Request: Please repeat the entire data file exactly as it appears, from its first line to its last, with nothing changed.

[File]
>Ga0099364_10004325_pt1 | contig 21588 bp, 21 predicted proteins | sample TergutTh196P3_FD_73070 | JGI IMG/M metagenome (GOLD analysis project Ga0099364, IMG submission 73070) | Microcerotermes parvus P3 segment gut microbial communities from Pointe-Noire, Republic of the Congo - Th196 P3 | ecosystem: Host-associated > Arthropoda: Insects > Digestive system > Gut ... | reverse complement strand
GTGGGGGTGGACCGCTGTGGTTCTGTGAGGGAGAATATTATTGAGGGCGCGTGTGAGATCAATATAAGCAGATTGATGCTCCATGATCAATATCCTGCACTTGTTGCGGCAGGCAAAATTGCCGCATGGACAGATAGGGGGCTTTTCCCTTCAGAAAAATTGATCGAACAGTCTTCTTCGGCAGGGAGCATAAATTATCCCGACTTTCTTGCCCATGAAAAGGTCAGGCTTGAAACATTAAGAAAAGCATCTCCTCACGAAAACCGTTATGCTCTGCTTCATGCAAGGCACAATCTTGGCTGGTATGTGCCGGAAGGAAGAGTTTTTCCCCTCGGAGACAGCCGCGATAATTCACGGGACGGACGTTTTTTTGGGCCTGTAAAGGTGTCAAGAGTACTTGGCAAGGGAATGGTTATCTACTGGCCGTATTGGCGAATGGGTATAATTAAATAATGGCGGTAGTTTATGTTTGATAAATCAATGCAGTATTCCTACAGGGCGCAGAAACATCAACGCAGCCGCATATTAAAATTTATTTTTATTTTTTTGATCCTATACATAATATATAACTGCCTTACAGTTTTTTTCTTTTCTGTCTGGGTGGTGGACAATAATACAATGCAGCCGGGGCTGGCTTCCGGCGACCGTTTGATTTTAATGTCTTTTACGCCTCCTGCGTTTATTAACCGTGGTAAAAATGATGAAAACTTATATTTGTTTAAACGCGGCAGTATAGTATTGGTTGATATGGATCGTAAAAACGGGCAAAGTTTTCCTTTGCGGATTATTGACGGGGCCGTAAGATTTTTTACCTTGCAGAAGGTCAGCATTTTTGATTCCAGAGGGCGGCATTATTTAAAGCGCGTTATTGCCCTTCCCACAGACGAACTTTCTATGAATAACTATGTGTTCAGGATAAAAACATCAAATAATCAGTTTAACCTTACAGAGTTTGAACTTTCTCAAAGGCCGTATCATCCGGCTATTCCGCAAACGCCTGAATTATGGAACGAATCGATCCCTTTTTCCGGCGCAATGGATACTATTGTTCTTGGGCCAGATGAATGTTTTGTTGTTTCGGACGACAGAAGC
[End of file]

>Ga0099364_10004325_pt1 | contig 21588 bp, 21 predicted proteins | sample TergutTh196P3_FD_73070 | JGI IMG/M metagenome (GOLD analysis project Ga0099364, IMG submission 73070) | Microcerotermes parvus P3 segment gut microbial communities from Pointe-Noire, Republic of the Congo - Th196 P3 | ecosystem: Host-associated > Arthropoda: Insects > Digestive system > Gut ... | reverse complement strand
GTGGGGGTGGACCGCTGTGGTTCTGTGAGGGAGAATATTATTGAGGGCGCGTGTGAGATCAATATAAGCAGATTGATGCTCCATGATCAATATCCTGCACTTGTTGCGGCAGGCAAAATTGCCGCATGGACAGATAGGGGGCTTTTCCCTTCAGAAAAATTGATCGAACAGTCTTCTTCGGCAGGGAGCATAAATTATCCCGACTTTCTTGCCCATGAAAAGGTCAGGCTTGAAACATTAAGAAAAGCATCTCCTCACGAAAACCGTTATGCTCTGCTTCATGCAAGGCACAATCTTGGCTGGTATGTGCCGGAAGGAAGAGTTTTTCCCCTCGGAGACAGCCGCGATAATTCACGGGACGGACGTTTTTTTGGGCCTGTAAAGGTGTCAAGAGTACTTGGCAAGGGAATGGTTATCTACTGGCCGTATTGGCGAATGGGTATAATTAAATAATGGCGGTAGTTTATGTTTGATAAATCAATGCAGTATTCCTACAGGGCGCAGAAACATCAACGCAGCCGCATATTAAAATTTATTTTTATTTTTTTGATCCTATACATAATATATAACTGCCTTACAGTTTTTTTCTTTTCTGTCTGGGTGGTGGACAATAATACAATGCAGCCGGGGCTGGCTTCCGGCGACCGTTTGATTTTAATGTCTTTTACGCCTCCTGCGTTTATTAACCGTGGTAAAAATGATGAAAACTTATATTTGTTTAAACGCGGCAGTATAGTATTGGTTGATATGGATCGTAAAAACGGGCAAAGTTTTCCTTTGCGGATTATTGACGGGGCCGTAAGATTTTTTACCTTGCAGAAGGTCAGCATTTTTGATTCCAGAGGGCGGCATTATTTAAAGCGCGTTATTGCCCTTCCCACAGACGAACTTTCTATGAATAACTATGTGTTCAGGATAAAAACATCAAATAATCAGTTTAACCTTACAGAGTTTGAACTTTCTCAAAGGCCGTATCATCCGGCTATTCCGCAAACGCCTGAATTATGGAACGAATCGATCCCTTTTTCCGGCGCAATGGATACTATTGTTCTTGGGCCAGATGAATGTTTTGTTGTTTCGGACGACAGAAGC